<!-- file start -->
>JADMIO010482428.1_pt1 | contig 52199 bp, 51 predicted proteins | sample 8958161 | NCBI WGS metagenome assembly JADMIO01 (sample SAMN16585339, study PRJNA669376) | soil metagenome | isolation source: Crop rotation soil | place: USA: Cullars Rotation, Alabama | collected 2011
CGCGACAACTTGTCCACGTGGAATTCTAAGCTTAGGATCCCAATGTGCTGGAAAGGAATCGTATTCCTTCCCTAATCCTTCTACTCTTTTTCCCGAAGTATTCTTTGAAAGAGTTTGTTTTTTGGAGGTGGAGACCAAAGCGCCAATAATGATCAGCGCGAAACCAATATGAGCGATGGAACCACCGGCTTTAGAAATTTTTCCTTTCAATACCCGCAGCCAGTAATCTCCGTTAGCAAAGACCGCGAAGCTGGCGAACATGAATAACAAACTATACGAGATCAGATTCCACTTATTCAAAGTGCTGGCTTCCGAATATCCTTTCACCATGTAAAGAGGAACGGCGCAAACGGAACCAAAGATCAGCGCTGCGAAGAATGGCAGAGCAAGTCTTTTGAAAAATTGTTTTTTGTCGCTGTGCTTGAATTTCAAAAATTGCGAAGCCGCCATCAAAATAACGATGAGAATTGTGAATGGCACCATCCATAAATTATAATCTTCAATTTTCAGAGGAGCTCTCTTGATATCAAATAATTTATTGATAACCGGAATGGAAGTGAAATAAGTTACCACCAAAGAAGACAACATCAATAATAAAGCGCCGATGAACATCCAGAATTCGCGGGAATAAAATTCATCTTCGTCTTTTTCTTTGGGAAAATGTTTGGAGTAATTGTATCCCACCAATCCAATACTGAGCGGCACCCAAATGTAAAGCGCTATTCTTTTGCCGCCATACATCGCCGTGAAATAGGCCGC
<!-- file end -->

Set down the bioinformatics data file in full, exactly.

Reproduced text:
>JADMIO010482428.1_pt1 | contig 52199 bp, 51 predicted proteins | sample 8958161 | NCBI WGS metagenome assembly JADMIO01 (sample SAMN16585339, study PRJNA669376) | soil metagenome | isolation source: Crop rotation soil | place: USA: Cullars Rotation, Alabama | collected 2011
CGCGACAACTTGTCCACGTGGAATTCTAAGCTTAGGATCCCAATGTGCTGGAAAGGAATCGTATTCCTTCCCTAATCCTTCTACTCTTTTTCCCGAAGTATTCTTTGAAAGAGTTTGTTTTTTGGAGGTGGAGACCAAAGCGCCAATAATGATCAGCGCGAAACCAATATGAGCGATGGAACCACCGGCTTTAGAAATTTTTCCTTTCAATACCCGCAGCCAGTAATCTCCGTTAGCAAAGACCGCGAAGCTGGCGAACATGAATAACAAACTATACGAGATCAGATTCCACTTATTCAAAGTGCTGGCTTCCGAATATCCTTTCACCATGTAAAGAGGAACGGCGCAAACGGAACCAAAGATCAGCGCTGCGAAGAATGGCAGAGCAAGTCTTTTGAAAAATTGTTTTTTGTCGCTGTGCTTGAATTTCAAAAATTGCGAAGCCGCCATCAAAATAACGATGAGAATTGTGAATGGCACCATCCATAAATTATAATCTTCAATTTTCAGAGGAGCTCTCTTGATATCAAATAATTTATTGATAACCGGAATGGAAGTGAAATAAGTTACCACCAAAGAAGACAACATCAATAATAAAGCGCCGATGAACATCCAGAATTCGCGGGAATAAAATTCATCTTCGTCTTTTTCTTTGGGAAAATGTTTGGAGTAATTGTATCCCACCAATCCAATACTGAGCGGCACCCAAATGTAAAGCGCTATTCTTTTGCCGCCATACATCGCCGTGAAATAGGCCGC